(This article belongs to the Special Issue Challenges and Research Trends of Building Energy Performance)
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18 pages, 4424 KiB  
Review
Control Strategies for Daylight and Artificial Lighting in Office Buildings—A Bibliometrically Assisted Review
by Daniel Plörer, Sascha Hammes, Martin Hauer, Vincent van Karsbergen and Rainer Pfluger
Energies 2021, 14(13), 3852; https://doi.org/10.3390/en14133852 - 26 Jun 2021
Cited by 14 | Viewed by 2943
Abstract
A significant proportion of the total energy consumption in office buildings is attributable to lighting. Enhancements in energy efficiency are currently achieved through strategies to reduce artificial lighting by intelligent daylight utilization. Control strategies in the field of daylighting and artificial lighting are [...] Read more.
A significant proportion of the total energy consumption in office buildings is attributable to lighting. Enhancements in energy efficiency are currently achieved through strategies to reduce artificial lighting by intelligent daylight utilization. Control strategies in the field of daylighting and artificial lighting are mostly rule-based and focus either on comfort aspects or energy objectives. This paper aims to provide an overview of published scientific literature on enhanced control strategies, in which new control approaches are critically analysed regarding the fulfilment of energy efficiency targets and comfort criteria simultaneously. For this purpose, subject-specific review articles from the period between 2015 and 2020 and their research sources from as far back as 1978 are analysed. Results show clearly that building controls increasingly need to address multiple trades to achieve a maximum improvement in user comfort and energy efficiency. User acceptance can be highlighted as a decisive factor in achieving targeted system efficiencies, which are highly determined by the ability of active user interaction in the automatic control system. The future trend is moving towards decentralized control concepts including appropriate occupancy detection and space zoning. Simulation-based controls and learning systems are identified as appropriate methods that can play a decisive role in reducing building energy demand through integral control concepts. Full article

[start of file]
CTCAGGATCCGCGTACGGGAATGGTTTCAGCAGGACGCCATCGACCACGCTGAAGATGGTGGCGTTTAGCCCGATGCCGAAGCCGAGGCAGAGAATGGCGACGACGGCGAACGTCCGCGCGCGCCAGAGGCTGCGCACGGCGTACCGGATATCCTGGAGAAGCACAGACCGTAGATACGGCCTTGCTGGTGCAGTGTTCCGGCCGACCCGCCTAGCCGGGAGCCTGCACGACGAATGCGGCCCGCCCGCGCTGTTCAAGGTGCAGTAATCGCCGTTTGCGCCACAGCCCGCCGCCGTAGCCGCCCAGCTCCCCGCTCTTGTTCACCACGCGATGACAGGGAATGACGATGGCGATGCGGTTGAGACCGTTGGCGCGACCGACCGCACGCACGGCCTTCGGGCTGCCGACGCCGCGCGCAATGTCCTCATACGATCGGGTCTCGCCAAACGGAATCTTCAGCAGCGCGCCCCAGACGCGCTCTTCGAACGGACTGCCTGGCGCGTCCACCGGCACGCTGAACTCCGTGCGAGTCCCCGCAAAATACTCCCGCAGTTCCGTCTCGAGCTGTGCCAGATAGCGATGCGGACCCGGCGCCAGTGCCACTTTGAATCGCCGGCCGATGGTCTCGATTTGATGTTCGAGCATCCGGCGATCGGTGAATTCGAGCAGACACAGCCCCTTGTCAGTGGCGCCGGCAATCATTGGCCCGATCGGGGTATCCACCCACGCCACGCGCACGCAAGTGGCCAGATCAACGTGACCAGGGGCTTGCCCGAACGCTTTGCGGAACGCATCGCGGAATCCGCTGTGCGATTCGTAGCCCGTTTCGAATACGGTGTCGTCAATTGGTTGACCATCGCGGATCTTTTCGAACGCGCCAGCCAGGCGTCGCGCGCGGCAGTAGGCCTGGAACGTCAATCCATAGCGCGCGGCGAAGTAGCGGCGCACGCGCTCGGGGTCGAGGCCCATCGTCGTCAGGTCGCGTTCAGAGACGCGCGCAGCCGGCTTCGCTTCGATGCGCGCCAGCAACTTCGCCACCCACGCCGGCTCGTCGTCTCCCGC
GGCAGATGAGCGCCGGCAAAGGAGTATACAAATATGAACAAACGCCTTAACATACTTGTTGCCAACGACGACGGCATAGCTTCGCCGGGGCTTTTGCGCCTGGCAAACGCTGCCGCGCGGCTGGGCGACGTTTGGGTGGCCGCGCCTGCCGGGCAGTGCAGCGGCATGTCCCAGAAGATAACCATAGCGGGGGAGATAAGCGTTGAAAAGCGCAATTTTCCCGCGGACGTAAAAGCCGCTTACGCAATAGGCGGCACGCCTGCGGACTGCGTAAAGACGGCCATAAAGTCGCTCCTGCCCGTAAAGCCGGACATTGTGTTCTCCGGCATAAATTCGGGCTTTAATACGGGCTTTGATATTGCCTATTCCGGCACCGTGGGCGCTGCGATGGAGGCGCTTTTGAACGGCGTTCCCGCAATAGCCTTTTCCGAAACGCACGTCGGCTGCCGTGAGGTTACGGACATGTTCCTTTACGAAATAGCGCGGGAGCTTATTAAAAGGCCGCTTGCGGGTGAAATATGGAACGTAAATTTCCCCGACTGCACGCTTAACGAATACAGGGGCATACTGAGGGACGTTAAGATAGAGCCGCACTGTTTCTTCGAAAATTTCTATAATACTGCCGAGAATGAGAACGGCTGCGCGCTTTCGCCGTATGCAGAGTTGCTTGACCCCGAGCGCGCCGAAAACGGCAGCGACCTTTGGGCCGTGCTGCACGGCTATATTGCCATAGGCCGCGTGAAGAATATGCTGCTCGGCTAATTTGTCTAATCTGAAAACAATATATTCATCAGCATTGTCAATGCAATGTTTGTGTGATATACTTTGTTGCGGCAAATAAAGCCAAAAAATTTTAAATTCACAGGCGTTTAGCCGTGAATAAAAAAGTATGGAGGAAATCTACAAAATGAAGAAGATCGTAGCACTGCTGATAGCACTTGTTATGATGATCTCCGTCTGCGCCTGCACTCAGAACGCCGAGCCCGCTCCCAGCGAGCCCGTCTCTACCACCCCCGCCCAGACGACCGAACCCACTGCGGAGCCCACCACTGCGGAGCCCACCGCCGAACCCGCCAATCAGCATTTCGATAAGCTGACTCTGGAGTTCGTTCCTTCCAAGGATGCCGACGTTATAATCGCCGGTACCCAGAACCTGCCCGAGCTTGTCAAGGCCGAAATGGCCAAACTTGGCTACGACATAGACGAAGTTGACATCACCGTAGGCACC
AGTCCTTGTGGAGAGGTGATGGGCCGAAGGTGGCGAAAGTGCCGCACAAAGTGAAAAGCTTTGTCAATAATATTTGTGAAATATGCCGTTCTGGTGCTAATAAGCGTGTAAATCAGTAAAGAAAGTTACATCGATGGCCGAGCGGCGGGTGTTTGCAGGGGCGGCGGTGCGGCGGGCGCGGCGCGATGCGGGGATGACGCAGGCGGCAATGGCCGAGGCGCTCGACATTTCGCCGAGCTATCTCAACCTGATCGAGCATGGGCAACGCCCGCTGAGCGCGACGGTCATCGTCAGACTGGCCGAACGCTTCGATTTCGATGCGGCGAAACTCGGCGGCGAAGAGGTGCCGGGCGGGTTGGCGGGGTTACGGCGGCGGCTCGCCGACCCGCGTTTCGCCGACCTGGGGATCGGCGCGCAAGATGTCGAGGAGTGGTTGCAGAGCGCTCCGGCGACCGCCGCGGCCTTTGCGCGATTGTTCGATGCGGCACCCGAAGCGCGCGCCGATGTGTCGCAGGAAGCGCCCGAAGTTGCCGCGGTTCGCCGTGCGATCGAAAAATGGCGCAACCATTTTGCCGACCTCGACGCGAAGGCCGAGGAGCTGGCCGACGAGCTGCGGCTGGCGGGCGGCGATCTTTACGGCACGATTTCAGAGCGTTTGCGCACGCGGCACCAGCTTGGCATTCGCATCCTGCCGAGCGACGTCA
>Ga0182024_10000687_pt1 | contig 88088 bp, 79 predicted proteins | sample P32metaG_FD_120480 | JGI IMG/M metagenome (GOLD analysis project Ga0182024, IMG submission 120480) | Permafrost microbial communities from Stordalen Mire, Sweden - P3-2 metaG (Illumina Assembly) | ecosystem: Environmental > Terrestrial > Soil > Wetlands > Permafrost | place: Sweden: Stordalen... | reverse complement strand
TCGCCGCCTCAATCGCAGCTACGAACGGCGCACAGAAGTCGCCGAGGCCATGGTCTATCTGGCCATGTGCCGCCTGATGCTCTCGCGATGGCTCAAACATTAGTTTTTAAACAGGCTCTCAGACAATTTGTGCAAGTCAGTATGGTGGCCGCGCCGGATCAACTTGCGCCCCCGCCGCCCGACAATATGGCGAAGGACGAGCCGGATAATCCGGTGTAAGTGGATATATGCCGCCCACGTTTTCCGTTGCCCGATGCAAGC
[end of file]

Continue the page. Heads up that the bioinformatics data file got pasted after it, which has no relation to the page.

(This article belongs to the Special Issue Challenges and Research Trends of Building Energy Performance)